Challenge is Essential
Thoughts & Reflections
If you’ve ever peeked into a Montessori classroom, you’ll see children working at various levels of intensity individually and in small groups. You’ll see children concentrating, and as classroom adults it’s our responsibility to protect that concentration.
A young child’s work is completely process-oriented. To paraphrase Dr. Montessori,
“ An adult works to perfect the environment; a child works to perfect themselves.”
When I’m tying a bow, the goal is to tie the bow — on a shoe, on a present — when a child is tying a bow, the goal is to learn how to tie a bow. This is why there are five times to practice tying on a bow frame, and the hope is that a child will get to the end of those practices and start again.
Maybe you haven’t seen this in a Montessori classroom (it’s crystal clear when you spend all day every day observing and you’ve been trained on what to look for, but that’s not everyone’s every day!) but you have probably seen it in your life.
When babies begin to master horizontal movement — like scooting and crawling — they begin to seek opportunities to move vertically. Pulling to standing, climbing up on the sofa and sitting there pleased as can be, finding stairs or even a ladder and scrambling up before their adults have processed what they’re doing — these are not only steps toward walking, they’re development of balance, equilibrium, and coordination. The goal isn’t to make it to the top of the stairs, or to sit on the sofa — to go inside or to be like a big person watching TV, respectively — the goal IS the climbing itself, the physical aptitude.
This is crystal clear when they’re not satisfied to be at the top — they want to do it again and again and again. If the goal were to be at the top, that box would be checked and we could move on with our day. Since it isn’t, our walk around the block becomes walking up and down the steps to every house on the block and we make it all of three houses away from our own before it’s time to go home.
Even earlier, when the first signs of mobility emerge, it’s common for a baby to scoot and stretch and do everything to try to reach for *that thing* that’s just out of their reach. Thinking we’re helping, we push the treasure just a bit closer, and we’re not always rewarded with thanks and a smile. Yes, I want the ball, but more than anything, the ball is the catalyst for what I really want: independence. Freedom. Autonomy.
This is one of those “help isn’t always helpful” moments. I interfere and lift a child to the top of the climbing structure, which tells a child’s internal drive to hush up since I know better. Then I wonder why a child doesn’t want to try new things. It can really make your head spin.
Children look like us, they repeat our actions and words, but their motivation is different — they want to figure out how to be full members of society. They want to be just like us.
Have you ever played one of those group icebreaker games where there’s a secret code and you have to figure it out? There’s one called The Umbrella Game: you list things you’re bringing to a party and if you say “ummm” before your word you’re right and if you don’t you’re wrong. (“I’m going to a party and I’m bringing bananas.” nope. “I’m going to a party and I’m bringing, ummmmm, bananas.” yep!) There’s always some kind of pattern to these games — crossing your arms, double letters, in this case, saying “ummmm” first — and when you’re playing you’re sure to make mistakes before finally figuring out the secret code.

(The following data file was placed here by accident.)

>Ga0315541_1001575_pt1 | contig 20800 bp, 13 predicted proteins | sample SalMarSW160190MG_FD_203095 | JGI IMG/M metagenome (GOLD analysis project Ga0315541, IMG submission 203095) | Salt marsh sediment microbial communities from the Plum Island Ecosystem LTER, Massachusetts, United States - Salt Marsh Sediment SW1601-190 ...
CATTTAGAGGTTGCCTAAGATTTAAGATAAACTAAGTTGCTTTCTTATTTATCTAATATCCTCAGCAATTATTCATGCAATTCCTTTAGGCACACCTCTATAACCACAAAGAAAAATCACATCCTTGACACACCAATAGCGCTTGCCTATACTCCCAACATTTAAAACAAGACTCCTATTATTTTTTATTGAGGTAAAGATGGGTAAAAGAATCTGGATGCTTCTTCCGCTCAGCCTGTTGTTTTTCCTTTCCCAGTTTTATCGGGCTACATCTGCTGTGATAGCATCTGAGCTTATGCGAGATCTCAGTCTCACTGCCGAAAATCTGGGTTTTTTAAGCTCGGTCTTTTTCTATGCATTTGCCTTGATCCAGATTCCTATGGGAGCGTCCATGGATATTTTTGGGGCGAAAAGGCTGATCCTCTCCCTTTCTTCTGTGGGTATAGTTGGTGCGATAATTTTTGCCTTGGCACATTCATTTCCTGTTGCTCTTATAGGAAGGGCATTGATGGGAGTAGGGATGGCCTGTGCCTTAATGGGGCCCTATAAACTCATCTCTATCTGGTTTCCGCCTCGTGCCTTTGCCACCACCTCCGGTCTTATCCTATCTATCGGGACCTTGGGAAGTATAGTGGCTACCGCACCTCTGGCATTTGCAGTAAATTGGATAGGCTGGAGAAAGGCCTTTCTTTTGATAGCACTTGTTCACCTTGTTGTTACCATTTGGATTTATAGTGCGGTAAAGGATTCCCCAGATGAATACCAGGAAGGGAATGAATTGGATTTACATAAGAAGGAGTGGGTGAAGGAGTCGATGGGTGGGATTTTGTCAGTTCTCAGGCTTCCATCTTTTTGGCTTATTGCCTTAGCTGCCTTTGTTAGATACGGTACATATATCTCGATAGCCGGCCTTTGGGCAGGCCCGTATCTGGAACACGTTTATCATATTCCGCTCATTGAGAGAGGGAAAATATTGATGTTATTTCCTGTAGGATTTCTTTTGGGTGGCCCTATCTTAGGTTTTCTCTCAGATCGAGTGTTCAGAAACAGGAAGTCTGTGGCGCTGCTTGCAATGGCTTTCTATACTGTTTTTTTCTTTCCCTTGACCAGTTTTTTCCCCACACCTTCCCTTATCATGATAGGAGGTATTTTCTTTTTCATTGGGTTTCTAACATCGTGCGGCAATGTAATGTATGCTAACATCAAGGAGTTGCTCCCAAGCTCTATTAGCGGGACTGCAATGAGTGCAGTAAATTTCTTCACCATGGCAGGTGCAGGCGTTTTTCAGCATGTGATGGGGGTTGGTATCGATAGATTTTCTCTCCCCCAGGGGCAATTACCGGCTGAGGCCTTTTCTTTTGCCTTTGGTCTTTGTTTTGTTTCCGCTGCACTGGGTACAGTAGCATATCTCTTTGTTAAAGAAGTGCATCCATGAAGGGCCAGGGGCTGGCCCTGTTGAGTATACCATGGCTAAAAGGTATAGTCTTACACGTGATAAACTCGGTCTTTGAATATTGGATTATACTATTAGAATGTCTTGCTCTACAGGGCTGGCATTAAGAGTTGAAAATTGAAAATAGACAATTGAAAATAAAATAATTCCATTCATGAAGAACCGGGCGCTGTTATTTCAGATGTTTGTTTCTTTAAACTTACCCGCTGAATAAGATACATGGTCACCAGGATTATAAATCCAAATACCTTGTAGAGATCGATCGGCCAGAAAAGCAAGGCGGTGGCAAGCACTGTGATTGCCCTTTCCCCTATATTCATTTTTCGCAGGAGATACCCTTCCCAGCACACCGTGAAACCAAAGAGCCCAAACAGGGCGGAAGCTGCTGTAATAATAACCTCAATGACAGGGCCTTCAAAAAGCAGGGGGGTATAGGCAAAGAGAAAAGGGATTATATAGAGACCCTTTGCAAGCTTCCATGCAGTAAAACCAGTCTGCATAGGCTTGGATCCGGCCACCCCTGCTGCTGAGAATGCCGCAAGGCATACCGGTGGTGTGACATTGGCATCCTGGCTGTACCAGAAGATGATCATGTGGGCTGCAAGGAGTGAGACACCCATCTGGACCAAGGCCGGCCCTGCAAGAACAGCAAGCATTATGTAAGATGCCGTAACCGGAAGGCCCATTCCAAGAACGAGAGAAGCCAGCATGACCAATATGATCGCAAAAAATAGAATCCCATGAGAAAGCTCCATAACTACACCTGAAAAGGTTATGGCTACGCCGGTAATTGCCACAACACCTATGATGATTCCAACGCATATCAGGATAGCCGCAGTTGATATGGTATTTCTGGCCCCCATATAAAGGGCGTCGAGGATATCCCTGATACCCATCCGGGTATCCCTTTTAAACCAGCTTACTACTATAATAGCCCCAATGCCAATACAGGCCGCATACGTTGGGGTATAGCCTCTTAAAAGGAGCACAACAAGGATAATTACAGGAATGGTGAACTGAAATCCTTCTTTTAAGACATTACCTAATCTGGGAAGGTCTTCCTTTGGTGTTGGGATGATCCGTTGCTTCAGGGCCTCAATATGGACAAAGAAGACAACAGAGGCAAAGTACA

This is a child’s learning experience. What steps were necessary in achieving this goal? Was that part of the process or just a fluke? I didn’t realize I said “okay” and shook my hair out of my face every time I sat down with a child to give a presentation until I saw a child doing precisely that. They thought it was part of the formula. I quickly amended my actions.
When we skip to the end, we’re skipping all fun — all the learning and the struggle and the triumph. Have you ever been reading a book or watching a movie that’s so intense you look up the ending online? Even the most compelling story loses all its magic without the process. The goal of reading the book or watching the movie isn’t to find out what happens in the end; the goal is the emotional journey you go on to get there. Without the opportunity for repetition, it’s none of the buildup, only spoilers.
The transformation from caterpillar to butterfly is a magical one, and quite appropriate when referring to early childhood. It’s pretty mysterious what happens inside that chrysalis for a caterpillar to change into a butterfly, but breaking out of the chrysalis is an important, necessary part of the metamorphosis: this challenging experience forces fluids into the butterfly’s wings and is necessary for flight. Helping almost always has the best of intentions, with a variety of outcomes.
As hard as it is, sometimes the best help is to sit back and watch. When the goal is the end result, and help is needed, help is helpful. When the goal is the challenge and the repetition and the achievements gained, help is really more of a hindrance. Challenge is essential. Challenge is the goal.
Written by:Charlotte Snyder